04 April 2015

Fore Fiction and Pressure for VIII Physics-Notes and Evaluation

FORCE AND PRESSURE


What is force :


A force is a push or pulls acting on an object which changes or tends to change the state of the object.

In the international system of units (SI System), the unit of force is Newton (N) that is named after Sir Isaac Newton.


There are also other units like dyne, kilogram weight and pound.

Action of force and its effects: A force

a) can change the state or rest or motion

b) can change the shape of object
c) can change speed of a body
d) can change direction of motion

Contact and non-contact forces

Forces which act only when there is physical contact between two interacting objects are known as
Contact forces. 

Forces which can act without physical contact between objects, i.e. those that can act from a distance, are called non-contact forces or field forces.


What is the definition of balanced and unbalanced force?

When two equal forces acting on an object in opposite directions called balanced force. 

When something does not move the forces are balanced, e.g. Gravity pulls a table down but that table is pushed up by the floor or the ground it stands on so doesn’t’ move.  

An Unbalanced force is needed for something to change movement or change direction, e.g. a seesaw moving up and down because the forces are not equal.


Net force: - The sum of all the forces acting on a body is known as net force.

Types of forces


1. Muscular force: This is the force we can exert with our bodies by using our muscles, e.g. pull, push, kick etc. These are contact forces

2. Magnetic force : Magnets exert forces of attraction or repulsion on other magnets. An important feature of magnetic force is that it can act from a distance, and is therefore of a non-contact force.

3. Electrostatic force: The force exerted by a charged body on another charged or uncharged body is known as electrostatic force. Electrostatic force is used to separate solid pollutant particles from smoke given out from factories.

4. Gravitational force : All objects in the universe exert a force on all other objects. This is called gravitational force. The  gravitational force exerted by the Earth on all the bodies on its surface is called gravity.

5. Frictional force : The fact that the rolling ball comes to rest after some time shows that there must be a force acting on it which tends to slow it down. This force seems to be more on rough surfaces than on smooth surfaces. The force acting against the relative motion of surfaces in contact is called frictional force or friction.

6. Tension Force:Strings, ropes and chains can only pull on things!  The force of pull supplied by strings, ropes or chains is called the tension force. The tension force is always directed along the length of the thing doing the pulling (string, rope, chain).

7. Spring Force‎: is the force exerted by a compressed or stretched spring upon any object that is attached to it.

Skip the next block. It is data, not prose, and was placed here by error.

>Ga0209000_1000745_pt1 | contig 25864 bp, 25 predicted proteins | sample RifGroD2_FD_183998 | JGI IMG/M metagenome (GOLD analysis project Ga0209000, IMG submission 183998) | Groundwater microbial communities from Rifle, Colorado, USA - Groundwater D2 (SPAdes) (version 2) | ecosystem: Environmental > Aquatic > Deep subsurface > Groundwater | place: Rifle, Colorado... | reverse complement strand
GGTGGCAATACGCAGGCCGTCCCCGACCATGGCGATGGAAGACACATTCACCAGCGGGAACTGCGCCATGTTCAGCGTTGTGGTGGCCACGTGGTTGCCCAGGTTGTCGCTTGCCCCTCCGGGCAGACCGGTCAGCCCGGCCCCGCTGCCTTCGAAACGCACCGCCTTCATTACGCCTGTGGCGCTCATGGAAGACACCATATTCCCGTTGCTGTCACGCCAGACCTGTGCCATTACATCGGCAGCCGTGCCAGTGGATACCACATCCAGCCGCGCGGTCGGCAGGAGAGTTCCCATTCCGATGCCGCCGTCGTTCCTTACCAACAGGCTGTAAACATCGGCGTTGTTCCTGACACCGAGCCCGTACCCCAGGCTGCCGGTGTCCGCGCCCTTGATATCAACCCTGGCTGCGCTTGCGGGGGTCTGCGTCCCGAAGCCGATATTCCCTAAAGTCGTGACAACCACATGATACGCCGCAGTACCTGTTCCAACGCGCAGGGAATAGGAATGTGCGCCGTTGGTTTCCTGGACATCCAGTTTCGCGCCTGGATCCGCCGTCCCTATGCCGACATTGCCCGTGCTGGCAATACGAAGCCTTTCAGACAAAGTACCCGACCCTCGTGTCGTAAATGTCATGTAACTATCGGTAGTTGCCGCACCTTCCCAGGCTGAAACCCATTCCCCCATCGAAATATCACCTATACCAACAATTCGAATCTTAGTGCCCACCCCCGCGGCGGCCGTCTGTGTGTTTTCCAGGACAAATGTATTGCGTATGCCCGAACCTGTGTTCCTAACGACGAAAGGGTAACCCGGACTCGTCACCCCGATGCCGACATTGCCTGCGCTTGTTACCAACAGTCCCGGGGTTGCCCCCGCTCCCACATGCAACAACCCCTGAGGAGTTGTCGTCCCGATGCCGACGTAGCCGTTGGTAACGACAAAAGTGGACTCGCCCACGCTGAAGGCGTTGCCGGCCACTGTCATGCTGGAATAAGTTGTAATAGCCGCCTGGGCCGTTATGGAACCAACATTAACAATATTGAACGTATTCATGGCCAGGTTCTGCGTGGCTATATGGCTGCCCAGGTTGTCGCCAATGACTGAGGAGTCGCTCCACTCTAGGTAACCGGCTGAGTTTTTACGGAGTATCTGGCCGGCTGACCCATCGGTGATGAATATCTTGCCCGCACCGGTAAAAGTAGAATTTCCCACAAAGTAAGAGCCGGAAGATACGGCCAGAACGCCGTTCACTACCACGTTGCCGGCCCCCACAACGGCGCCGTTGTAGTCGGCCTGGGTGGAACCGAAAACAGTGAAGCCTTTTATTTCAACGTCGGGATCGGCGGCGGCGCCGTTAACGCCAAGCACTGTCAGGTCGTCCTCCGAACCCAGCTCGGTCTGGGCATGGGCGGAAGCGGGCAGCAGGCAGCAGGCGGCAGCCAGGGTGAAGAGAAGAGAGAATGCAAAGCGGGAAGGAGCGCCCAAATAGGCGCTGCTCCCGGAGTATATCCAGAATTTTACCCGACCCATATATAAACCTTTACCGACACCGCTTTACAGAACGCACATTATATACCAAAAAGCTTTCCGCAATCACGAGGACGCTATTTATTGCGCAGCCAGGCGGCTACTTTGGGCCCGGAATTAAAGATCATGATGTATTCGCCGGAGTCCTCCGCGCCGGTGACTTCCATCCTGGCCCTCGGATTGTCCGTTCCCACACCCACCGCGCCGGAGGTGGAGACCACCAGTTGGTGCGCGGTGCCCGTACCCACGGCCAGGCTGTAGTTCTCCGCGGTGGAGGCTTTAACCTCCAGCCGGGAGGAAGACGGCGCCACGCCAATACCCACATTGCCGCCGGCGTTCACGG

8. Applied Force:  An applied force is a force that is applied to an object by a person or another object. If a person is pushing a desk across the room, then there is an applied force acting upon the object. The applied force is the force exerted on the desk by the person.

Mass and Weight : 


The mass of an object is the amount of matter that is contained by the object; the weight of an object is the force of gravity acting upon that object.


The mass of an object (measured in kg) by Pan Balance and  will be the same no matter where in the universe that object is located. 

On the other hand, the weight of an object (measured in Newton) by Spring balance and  will vary according to where in the universe the object is.


Type of friction:

Static friction:

The block remains at rest because a force of friction, equal but opposite to the applied pull, comes into action between the surfaces. Increase the force a little. The block des not move. This means that the force  of friction has increased to balance the pulling force on the block. 

If the pulling force P is increased further, at a certain stage the block begins the move on the table. At this point the friction developed has reached the maximum value F for the two surfaces. This is called static friction.

Kinetic or sliding friction


Continue pulling the block with the spring balance, so that it slides at a steady speed. The reading on the spring balance is also steady and is slightly less than the static friction. This is a measure of the kinetic or sliding friction between the two surfaces.

Kinetic or sliding friction is less than static friction.

Rolling friction

Repeat the above procedure using an identical wooden block provided with wheels on either side. The reading on the spring balance when the block moves with a steady speed is much less than the sliding friction measured above. 

Rolling friction is less than sliding friction.

Advantages of friction

Friction plays an important role in our daily life.

1) Without friction we would slip and fall every time we attempt to walk or run. There is very little
friction on a wet polished floor. That is why it is easy to slip on such a floor.

2) Friction causes nails and screws to hold on to walls.

3) It would not be possible to light a matchstick without friction between its head and the side of the
matchbox.

4) Cars and buses are able to run on roads because of friction between the tyres and the road.

5) Without friction writing on paper would be impossible as the tip of the pen will slip on paper.

6) It is because of friction between the brake ‘shoes’ and wheels that bicycles and automobiles stop
when brakes are applied.

Disadvantages of friction

Friction is a nuisance in some circumstances.

1) The heat produced in the moving parts of machinery due to friction results in wear and tear of the parts.